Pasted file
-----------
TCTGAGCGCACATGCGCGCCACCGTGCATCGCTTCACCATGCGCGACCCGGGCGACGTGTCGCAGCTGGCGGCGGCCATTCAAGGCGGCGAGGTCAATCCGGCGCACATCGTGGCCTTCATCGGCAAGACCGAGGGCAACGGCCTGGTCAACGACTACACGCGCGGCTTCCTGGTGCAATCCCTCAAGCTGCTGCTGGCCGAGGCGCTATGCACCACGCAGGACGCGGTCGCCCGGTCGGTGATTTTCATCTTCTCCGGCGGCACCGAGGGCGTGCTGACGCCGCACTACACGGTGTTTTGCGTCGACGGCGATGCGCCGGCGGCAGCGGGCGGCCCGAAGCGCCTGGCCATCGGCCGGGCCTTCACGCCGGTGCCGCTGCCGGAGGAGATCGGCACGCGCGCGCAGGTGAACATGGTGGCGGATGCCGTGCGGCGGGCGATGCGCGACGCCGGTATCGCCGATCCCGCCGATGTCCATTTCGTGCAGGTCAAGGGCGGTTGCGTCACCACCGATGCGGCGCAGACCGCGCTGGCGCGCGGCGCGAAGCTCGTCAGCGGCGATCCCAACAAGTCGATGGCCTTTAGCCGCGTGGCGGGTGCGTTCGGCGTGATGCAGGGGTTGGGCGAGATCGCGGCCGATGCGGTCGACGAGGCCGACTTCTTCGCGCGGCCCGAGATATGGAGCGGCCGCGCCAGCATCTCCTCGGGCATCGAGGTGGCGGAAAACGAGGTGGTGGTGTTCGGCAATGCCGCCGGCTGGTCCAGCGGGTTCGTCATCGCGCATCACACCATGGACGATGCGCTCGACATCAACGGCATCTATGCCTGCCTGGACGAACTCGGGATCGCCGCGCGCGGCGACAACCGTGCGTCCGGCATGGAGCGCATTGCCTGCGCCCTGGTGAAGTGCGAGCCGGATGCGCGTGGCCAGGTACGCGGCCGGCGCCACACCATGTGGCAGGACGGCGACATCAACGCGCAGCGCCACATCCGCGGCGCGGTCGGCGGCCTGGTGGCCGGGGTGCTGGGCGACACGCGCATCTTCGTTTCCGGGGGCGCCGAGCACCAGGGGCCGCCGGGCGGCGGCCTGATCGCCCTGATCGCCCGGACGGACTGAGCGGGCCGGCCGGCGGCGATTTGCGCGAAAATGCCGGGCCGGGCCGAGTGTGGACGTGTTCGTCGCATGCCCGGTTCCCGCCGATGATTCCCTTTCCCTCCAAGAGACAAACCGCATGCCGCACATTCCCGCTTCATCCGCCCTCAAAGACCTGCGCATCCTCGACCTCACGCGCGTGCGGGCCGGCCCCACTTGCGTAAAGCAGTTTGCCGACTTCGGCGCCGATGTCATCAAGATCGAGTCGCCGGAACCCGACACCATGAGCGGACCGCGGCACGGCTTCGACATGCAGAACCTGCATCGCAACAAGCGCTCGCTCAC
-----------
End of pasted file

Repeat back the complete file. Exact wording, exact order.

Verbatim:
TCTGAGCGCACATGCGCGCCACCGTGCATCGCTTCACCATGCGCGACCCGGGCGACGTGTCGCAGCTGGCGGCGGCCATTCAAGGCGGCGAGGTCAATCCGGCGCACATCGTGGCCTTCATCGGCAAGACCGAGGGCAACGGCCTGGTCAACGACTACACGCGCGGCTTCCTGGTGCAATCCCTCAAGCTGCTGCTGGCCGAGGCGCTATGCACCACGCAGGACGCGGTCGCCCGGTCGGTGATTTTCATCTTCTCCGGCGGCACCGAGGGCGTGCTGACGCCGCACTACACGGTGTTTTGCGTCGACGGCGATGCGCCGGCGGCAGCGGGCGGCCCGAAGCGCCTGGCCATCGGCCGGGCCTTCACGCCGGTGCCGCTGCCGGAGGAGATCGGCACGCGCGCGCAGGTGAACATGGTGGCGGATGCCGTGCGGCGGGCGATGCGCGACGCCGGTATCGCCGATCCCGCCGATGTCCATTTCGTGCAGGTCAAGGGCGGTTGCGTCACCACCGATGCGGCGCAGACCGCGCTGGCGCGCGGCGCGAAGCTCGTCAGCGGCGATCCCAACAAGTCGATGGCCTTTAGCCGCGTGGCGGGTGCGTTCGGCGTGATGCAGGGGTTGGGCGAGATCGCGGCCGATGCGGTCGACGAGGCCGACTTCTTCGCGCGGCCCGAGATATGGAGCGGCCGCGCCAGCATCTCCTCGGGCATCGAGGTGGCGGAAAACGAGGTGGTGGTGTTCGGCAATGCCGCCGGCTGGTCCAGCGGGTTCGTCATCGCGCATCACACCATGGACGATGCGCTCGACATCAACGGCATCTATGCCTGCCTGGACGAACTCGGGATCGCCGCGCGCGGCGACAACCGTGCGTCCGGCATGGAGCGCATTGCCTGCGCCCTGGTGAAGTGCGAGCCGGATGCGCGTGGCCAGGTACGCGGCCGGCGCCACACCATGTGGCAGGACGGCGACATCAACGCGCAGCGCCACATCCGCGGCGCGGTCGGCGGCCTGGTGGCCGGGGTGCTGGGCGACACGCGCATCTTCGTTTCCGGGGGCGCCGAGCACCAGGGGCCGCCGGGCGGCGGCCTGATCGCCCTGATCGCCCGGACGGACTGAGCGGGCCGGCCGGCGGCGATTTGCGCGAAAATGCCGGGCCGGGCCGAGTGTGGACGTGTTCGTCGCATGCCCGGTTCCCGCCGATGATTCCCTTTCCCTCCAAGAGACAAACCGCATGCCGCACATTCCCGCTTCATCCGCCCTCAAAGACCTGCGCATCCTCGACCTCACGCGCGTGCGGGCCGGCCCCACTTGCGTAAAGCAGTTTGCCGACTTCGGCGCCGATGTCATCAAGATCGAGTCGCCGGAACCCGACACCATGAGCGGACCGCGGCACGGCTTCGACATGCAGAACCTGCATCGCAACAAGCGCTCGCTCAC